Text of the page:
Sceptics argue that until a ‘world government’ with police powers turns up, global interests will not be seen as complementary to national interests. This prescription suffers from reliance on force and compulsion. Global interests, by their very nature, cannot be forced upon states. What would work is creation of a global institution that constructs ‘enlightened self-interest’ for each of the 191 states of the world and offers consultancy to them, disproving the zero-sum-game between this concept and national interest.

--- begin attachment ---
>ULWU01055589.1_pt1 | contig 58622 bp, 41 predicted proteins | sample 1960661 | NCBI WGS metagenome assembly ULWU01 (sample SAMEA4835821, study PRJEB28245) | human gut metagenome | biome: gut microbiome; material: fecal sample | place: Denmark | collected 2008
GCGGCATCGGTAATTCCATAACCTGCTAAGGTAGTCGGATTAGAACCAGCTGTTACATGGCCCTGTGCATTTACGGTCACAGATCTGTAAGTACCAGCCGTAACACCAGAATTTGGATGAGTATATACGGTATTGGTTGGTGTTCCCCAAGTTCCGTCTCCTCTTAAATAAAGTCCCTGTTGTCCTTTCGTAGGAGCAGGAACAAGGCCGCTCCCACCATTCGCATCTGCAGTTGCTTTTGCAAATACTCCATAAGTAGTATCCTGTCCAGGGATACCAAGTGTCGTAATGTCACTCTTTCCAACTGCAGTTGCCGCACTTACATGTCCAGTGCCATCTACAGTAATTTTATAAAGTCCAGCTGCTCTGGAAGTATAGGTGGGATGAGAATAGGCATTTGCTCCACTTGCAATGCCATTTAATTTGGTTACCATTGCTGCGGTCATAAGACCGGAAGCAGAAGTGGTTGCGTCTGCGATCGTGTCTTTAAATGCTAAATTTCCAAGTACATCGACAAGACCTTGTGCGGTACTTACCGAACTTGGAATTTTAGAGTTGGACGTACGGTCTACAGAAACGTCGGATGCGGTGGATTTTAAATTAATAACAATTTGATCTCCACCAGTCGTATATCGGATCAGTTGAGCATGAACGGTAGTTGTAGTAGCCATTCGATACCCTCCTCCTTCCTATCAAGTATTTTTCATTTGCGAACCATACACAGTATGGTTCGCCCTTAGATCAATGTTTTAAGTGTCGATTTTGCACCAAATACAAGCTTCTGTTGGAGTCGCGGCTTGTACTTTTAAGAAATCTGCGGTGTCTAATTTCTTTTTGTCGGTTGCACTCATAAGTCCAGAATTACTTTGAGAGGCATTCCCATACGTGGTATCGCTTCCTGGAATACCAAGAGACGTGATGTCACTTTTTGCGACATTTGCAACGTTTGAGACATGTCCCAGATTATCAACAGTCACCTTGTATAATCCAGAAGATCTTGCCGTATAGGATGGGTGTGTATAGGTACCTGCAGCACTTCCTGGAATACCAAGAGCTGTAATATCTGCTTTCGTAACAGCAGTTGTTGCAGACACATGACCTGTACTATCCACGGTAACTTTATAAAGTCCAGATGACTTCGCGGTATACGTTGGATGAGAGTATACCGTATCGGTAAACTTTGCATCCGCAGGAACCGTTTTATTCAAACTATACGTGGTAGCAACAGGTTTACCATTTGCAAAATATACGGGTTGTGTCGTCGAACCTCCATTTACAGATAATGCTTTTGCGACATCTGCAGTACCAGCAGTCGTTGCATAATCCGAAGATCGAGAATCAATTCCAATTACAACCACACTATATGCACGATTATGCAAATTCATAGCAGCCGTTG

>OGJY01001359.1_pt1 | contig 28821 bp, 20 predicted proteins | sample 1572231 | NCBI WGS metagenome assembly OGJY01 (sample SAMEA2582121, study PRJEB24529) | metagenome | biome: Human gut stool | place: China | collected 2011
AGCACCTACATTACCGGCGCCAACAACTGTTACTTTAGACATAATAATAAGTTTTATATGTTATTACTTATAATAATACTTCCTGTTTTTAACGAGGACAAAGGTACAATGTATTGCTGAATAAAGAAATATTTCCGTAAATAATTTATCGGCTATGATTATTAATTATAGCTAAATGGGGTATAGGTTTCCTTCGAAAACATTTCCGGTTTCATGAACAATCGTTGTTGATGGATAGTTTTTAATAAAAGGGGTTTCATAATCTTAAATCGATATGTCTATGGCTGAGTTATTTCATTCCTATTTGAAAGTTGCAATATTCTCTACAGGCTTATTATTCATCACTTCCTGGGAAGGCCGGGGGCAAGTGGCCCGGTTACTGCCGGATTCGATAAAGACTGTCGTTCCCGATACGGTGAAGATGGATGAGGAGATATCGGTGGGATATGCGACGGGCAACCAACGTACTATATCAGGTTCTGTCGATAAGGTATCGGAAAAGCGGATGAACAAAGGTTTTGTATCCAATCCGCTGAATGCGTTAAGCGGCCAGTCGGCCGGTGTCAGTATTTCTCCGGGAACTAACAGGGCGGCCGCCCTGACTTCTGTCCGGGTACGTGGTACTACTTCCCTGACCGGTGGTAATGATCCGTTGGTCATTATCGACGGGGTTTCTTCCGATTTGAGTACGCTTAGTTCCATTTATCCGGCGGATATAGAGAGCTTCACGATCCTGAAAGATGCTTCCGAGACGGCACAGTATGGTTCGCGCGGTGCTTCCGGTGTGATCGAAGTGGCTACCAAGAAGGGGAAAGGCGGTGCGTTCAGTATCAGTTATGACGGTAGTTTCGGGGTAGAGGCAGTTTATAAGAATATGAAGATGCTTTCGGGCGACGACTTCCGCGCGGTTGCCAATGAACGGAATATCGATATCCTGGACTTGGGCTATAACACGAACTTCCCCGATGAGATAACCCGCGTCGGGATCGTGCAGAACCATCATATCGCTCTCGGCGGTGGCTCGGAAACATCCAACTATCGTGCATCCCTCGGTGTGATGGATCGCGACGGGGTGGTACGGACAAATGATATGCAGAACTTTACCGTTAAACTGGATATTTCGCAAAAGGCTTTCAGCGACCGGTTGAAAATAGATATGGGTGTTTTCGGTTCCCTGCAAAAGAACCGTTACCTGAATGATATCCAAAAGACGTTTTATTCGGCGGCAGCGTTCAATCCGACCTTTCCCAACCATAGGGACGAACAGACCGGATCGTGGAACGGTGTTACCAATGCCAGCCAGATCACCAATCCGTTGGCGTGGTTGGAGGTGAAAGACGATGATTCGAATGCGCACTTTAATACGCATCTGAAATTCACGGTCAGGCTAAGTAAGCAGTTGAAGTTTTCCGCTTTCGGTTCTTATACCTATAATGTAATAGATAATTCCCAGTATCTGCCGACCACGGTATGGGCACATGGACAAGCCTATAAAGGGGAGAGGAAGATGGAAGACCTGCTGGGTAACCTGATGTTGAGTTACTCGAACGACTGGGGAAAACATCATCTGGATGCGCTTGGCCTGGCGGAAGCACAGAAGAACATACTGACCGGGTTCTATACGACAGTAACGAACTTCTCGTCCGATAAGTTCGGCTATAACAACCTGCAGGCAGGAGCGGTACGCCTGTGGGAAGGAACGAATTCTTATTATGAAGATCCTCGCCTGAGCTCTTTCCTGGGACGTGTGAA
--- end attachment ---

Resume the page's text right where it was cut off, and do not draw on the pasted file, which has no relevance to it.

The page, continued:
But even where, thus, opposing interests kill,

They are to be thought of as opposing goods

Oftener than as conflicting good and ill.

                                                                     ­­­----Robert Frost, ‘To a Young Wretch’